Readers may recall that I appealed for help with a project on parish registers during the Interregnum at the 14th Symposium held in May 2016, and again at a conference held in Portsmouth in July to discuss the 1650s. The idea is that we might use our humble parish registers as strong indicators of the degree of disruption caused by the Civil Wars and Cromwellian regime – a simple idea – but one which requires a lot of work hence the appeal to local historians across the country. We all know that the Church of England technically ceased to exist between 1646 and 1660, and it has long been assumed that all remained well at the level of our parishes – but did it?
How did different regions fare regarding the creation and retention of parish registers? May we discern patterns and significant breaks in recording? What dates emerge as critical across the country and how smooth and quick was recovery after 1660? We have growing evidence of some turmoil with regard to the provision (and ejection) of clergy during this period; there may even have been a crisis of supply by 1653 when the Commission for Triers and Ejectors was established. It was in that year that the nature of parish registers was also ordered to be changed, with the appointment of confusingly named ‘registers’ (for which perhaps read Registrars), and details of births requested rather than the more controversial baptisms. In many ways we gain better quality evidence from parish registers in the 1650s, with details of both parents, while marriages were transferred to civil jurisdiction. But is all this data reliable?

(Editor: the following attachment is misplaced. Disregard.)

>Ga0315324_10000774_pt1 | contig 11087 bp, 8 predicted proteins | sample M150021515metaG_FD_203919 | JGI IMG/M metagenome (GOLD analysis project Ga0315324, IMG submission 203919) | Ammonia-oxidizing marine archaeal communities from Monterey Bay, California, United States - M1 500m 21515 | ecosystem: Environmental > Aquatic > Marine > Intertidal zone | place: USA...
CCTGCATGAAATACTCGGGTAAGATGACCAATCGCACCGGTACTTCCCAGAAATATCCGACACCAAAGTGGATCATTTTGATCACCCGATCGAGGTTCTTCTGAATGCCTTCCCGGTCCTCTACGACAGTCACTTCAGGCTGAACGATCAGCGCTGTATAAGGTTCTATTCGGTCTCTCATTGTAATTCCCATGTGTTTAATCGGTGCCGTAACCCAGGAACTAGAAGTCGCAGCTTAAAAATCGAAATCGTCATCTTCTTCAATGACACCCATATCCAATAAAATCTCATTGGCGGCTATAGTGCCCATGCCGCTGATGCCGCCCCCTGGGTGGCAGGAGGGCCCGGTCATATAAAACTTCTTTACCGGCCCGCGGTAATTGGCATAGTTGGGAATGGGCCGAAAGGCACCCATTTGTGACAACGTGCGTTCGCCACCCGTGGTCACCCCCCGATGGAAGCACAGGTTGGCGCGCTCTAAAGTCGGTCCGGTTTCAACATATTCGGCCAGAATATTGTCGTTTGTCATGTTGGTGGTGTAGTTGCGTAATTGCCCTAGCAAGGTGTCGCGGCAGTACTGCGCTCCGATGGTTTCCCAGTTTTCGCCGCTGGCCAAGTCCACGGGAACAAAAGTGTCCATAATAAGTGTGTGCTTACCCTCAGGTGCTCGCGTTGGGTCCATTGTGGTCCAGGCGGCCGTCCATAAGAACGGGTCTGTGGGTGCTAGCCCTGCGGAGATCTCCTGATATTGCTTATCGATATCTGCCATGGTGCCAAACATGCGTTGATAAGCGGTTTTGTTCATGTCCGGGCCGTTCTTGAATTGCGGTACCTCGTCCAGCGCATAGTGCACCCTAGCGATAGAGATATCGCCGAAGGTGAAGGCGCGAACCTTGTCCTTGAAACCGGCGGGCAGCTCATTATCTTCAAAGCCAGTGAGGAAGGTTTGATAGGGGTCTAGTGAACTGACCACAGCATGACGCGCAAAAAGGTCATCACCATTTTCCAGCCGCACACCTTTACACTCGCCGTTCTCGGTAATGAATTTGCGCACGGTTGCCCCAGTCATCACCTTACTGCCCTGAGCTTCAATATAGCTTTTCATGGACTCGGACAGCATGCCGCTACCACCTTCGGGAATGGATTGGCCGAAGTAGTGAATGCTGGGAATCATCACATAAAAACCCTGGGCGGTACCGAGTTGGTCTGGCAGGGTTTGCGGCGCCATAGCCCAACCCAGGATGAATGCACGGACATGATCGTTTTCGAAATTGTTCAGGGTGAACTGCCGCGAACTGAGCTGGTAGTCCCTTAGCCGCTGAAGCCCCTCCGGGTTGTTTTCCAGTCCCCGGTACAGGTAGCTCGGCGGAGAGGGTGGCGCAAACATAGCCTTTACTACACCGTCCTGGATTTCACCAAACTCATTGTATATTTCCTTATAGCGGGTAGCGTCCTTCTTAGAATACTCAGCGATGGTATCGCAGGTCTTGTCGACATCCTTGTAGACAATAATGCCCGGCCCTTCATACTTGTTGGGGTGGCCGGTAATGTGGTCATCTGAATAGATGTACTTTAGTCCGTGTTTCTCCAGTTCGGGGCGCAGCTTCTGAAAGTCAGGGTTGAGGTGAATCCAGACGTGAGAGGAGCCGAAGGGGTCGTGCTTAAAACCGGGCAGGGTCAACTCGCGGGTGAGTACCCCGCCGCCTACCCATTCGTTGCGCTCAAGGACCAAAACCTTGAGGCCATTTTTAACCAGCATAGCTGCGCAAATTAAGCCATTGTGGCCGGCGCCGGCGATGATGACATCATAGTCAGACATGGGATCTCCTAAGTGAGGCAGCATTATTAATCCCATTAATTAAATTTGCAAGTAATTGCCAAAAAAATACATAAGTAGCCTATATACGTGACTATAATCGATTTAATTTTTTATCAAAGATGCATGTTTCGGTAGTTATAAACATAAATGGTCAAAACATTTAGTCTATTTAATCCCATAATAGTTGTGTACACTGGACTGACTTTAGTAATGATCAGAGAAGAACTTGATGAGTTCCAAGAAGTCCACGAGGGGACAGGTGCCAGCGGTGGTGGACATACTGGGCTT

We are asking for your thoughts on what happened to registers during this period in your area so that we can compile a simple listing of parish registers, noting all gaps that may not have been picked up in general cataloguing, which usually stresses the point from which registers commence. And of course, we have no Bishops’ Transcripts for this period to fall back upon. We think that this research will offer valuable clues in relation to an host of questions regarding provision of clergy, changing attitudes towards them, data for population studies where some have argued for a demographic crisis at this time (which may be an optical illusion pertaining to survival of records), and valuable data on the role of churchwardens during this period. In collecting data we would ask you to use your local knowledge to comment on patterns you might discern relating to geography, patronage, and wealth in the survival of registers (and we are always looking for more churchwardens’ accounts!).
We would welcome lists of parishes – by deaneries, archdeaconries and better still dioceses/counties – but even full details with comments on one loved parish would be helpful! This project will take time, is highly suitable for ‘crowd-sourcing’, and is very worthwhile, so please give it your kind consideration…. We will report back regularly and hopefully results may be mounted on this Warwick platform. With best wishes, Andrew